Research Report 2021: The Trends and Impact of Technology Assisted Violence Among Communities of Structurally Silenced Womxn.

Technology Assisted Violence (TAV) is a complex worldwide phenomenon with devastating results. Research to date shows that victim-survivors of intimate partner violence are tracked by their abusive partners who use technology to monitor their movements and communication. Many womxn, journalists, human rights defenders and politicians – especially female politicians, vocal LBTQ activists face daily death threats and rape threats for speaking out about various issues.

Those with intersecting marginalized identities are especially at risk, with Black, Indigenous and people of color; lesbian, gay, bisexual, transgender and queer (LGBTQ) people, sex workers and people with disabilities facing higher rates of attacks as well as concerted attacks that specifically target their identities. These attacks create legitimate safety concerns, involve appalling degrees of invasions of privacy and can have significant financial costs for those targeted. One of the most serious impacts is the silencing of womxn’s and LGBTQ people’s voices in digital spaces. TAV makes it unsafe and unwelcoming for womxn and LGBTQ people to express themselves freely in a world where digital communication has become one of the primary modes of communication.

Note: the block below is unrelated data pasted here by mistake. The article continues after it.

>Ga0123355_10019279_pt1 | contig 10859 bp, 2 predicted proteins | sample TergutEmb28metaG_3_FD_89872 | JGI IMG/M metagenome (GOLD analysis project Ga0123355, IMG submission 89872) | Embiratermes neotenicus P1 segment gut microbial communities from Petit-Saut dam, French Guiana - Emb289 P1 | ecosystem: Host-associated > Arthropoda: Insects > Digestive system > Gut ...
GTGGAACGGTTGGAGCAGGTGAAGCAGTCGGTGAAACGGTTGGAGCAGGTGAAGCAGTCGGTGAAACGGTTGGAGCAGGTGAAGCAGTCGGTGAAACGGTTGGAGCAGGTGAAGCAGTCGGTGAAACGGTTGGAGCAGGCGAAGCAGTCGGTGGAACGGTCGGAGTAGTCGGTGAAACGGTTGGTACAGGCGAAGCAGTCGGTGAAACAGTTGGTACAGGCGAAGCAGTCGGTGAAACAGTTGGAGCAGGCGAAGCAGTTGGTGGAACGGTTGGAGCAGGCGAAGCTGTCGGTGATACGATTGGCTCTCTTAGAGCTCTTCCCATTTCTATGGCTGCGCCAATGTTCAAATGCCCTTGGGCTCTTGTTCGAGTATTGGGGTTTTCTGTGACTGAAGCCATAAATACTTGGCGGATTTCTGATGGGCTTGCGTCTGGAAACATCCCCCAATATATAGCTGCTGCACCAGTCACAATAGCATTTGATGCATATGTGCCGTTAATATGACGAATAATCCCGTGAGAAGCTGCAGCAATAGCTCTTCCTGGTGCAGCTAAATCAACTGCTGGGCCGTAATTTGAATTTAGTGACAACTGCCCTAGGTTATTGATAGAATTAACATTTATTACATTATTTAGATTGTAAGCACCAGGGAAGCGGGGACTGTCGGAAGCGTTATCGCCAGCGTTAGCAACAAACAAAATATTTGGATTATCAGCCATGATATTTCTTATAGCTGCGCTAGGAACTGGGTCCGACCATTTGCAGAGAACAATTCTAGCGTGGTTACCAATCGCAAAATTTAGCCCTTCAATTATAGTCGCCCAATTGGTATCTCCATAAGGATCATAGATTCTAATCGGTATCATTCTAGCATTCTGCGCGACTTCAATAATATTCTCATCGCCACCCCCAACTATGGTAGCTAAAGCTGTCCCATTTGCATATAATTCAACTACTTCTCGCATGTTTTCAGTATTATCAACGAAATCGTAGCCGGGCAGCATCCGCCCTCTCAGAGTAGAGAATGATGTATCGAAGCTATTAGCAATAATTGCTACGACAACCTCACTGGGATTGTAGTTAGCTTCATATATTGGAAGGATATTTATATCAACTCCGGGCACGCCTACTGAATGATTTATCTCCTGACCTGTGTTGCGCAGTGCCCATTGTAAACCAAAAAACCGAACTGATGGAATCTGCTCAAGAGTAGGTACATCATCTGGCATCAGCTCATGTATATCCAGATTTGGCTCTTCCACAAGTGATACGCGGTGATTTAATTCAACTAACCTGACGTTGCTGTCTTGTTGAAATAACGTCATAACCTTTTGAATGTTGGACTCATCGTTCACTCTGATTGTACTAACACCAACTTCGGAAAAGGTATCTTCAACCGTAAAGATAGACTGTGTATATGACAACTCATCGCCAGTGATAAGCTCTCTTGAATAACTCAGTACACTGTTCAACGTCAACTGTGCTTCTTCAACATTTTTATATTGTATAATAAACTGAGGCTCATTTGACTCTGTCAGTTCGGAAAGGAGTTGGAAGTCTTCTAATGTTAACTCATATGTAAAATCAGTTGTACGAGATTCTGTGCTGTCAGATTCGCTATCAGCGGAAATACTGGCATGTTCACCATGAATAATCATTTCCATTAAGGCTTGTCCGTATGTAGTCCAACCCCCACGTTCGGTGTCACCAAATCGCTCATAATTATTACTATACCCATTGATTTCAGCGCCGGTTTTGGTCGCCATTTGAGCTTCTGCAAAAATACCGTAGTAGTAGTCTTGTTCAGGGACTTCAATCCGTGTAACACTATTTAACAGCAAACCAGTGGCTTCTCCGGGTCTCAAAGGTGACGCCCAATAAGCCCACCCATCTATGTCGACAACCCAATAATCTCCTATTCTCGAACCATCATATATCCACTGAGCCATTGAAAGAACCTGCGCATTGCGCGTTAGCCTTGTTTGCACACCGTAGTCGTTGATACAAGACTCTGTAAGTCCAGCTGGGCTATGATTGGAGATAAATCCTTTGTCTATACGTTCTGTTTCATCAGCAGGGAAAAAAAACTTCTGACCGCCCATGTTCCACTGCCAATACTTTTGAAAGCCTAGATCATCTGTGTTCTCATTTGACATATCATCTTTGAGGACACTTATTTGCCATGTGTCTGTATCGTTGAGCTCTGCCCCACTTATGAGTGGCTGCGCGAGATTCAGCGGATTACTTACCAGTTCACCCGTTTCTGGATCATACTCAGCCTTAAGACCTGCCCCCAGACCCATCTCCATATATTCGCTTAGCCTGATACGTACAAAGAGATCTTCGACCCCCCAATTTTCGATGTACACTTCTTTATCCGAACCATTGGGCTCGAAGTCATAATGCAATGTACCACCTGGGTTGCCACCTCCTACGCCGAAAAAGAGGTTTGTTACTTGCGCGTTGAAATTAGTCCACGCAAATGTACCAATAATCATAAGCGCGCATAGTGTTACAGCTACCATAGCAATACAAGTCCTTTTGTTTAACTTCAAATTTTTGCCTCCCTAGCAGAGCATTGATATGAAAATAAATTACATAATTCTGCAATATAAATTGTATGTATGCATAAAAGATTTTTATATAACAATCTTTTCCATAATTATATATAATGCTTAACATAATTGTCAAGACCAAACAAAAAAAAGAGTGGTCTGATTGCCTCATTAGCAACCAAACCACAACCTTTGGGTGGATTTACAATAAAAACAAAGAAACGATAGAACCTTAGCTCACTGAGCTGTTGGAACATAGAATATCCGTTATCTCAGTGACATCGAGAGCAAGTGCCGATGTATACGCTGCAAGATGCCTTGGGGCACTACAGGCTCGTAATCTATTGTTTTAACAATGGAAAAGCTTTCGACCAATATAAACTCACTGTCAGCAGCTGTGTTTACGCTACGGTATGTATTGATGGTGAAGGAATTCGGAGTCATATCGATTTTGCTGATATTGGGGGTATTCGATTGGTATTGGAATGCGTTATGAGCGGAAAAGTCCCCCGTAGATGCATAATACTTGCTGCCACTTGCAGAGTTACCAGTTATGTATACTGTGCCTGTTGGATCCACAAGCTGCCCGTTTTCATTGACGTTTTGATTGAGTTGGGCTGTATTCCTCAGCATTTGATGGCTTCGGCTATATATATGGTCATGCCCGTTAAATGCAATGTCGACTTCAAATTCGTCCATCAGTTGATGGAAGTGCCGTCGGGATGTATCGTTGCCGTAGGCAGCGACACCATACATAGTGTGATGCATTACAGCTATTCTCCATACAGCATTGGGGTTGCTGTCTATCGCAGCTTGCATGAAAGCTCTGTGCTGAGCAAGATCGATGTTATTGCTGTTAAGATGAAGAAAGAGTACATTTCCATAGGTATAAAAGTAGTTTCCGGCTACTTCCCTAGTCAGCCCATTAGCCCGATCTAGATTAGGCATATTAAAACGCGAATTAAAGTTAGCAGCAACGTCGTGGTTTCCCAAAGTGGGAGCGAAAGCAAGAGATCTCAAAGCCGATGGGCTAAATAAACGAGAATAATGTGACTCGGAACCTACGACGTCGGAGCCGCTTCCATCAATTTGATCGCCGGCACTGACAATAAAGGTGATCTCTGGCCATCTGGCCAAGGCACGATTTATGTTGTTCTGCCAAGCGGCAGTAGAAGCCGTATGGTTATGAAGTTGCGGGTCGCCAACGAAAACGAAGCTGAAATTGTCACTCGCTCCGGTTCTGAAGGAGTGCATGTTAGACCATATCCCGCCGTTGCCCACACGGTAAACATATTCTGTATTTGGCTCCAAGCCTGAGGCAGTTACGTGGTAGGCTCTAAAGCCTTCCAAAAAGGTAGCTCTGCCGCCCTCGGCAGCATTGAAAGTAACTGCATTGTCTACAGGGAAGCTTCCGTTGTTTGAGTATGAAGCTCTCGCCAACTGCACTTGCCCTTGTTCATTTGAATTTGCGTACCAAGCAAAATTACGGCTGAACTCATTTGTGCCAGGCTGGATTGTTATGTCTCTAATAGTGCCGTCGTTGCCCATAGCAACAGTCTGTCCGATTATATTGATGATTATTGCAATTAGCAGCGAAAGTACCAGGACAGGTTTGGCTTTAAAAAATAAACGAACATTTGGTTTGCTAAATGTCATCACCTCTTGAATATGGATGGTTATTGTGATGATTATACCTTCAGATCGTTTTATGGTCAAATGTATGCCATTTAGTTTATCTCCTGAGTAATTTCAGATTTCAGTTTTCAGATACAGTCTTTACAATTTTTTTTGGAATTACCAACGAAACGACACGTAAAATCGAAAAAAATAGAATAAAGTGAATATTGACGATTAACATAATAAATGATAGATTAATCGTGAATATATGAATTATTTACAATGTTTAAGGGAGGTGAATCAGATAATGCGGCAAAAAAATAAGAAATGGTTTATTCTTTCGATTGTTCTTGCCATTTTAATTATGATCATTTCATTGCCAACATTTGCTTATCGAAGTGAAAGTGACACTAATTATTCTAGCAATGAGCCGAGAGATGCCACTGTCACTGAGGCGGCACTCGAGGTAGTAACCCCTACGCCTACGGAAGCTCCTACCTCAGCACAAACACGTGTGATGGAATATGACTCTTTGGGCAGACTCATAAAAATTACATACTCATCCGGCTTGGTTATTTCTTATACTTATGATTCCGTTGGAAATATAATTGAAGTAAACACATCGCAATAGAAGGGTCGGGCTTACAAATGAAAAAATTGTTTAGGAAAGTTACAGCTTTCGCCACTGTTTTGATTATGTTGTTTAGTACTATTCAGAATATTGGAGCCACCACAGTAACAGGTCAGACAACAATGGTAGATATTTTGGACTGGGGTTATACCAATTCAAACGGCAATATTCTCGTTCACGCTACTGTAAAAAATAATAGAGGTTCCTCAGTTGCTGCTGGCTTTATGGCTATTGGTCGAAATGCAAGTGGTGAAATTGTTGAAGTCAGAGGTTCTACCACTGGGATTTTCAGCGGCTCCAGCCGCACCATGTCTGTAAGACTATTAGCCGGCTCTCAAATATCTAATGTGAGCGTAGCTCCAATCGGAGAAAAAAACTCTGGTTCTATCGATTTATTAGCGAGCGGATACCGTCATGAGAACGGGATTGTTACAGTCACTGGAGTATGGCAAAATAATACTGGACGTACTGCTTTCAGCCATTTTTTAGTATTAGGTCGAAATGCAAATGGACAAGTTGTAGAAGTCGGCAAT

As a fairly new phenomenon, TAV is not generally well understood. There has been relatively little empirical research conducted on TAV, and the bulk of the research on this topic to date is focused on higher-income countries. To better understand TAV, HER Internet is commissioning this research.

This comprehensive assessment on experiences of TAV against LBQ womxn and FSW in Uganda was prepared pursuant to the changing trends in the use of technology, the overwhelming need to determine their needs and challenges in relation to this form of violence, and the development of contextualized response strategies to mitigate the recurrence of this violence.

The increasingly rapid technological advances have created new possibilities for the criminal misuse of new Information and Communication Technologies (ICTs). It is therefore important we interrogate how far the harm goes, the avenues of access to justice for these violations and what LBQ womxn and FSW needs are in this regard.

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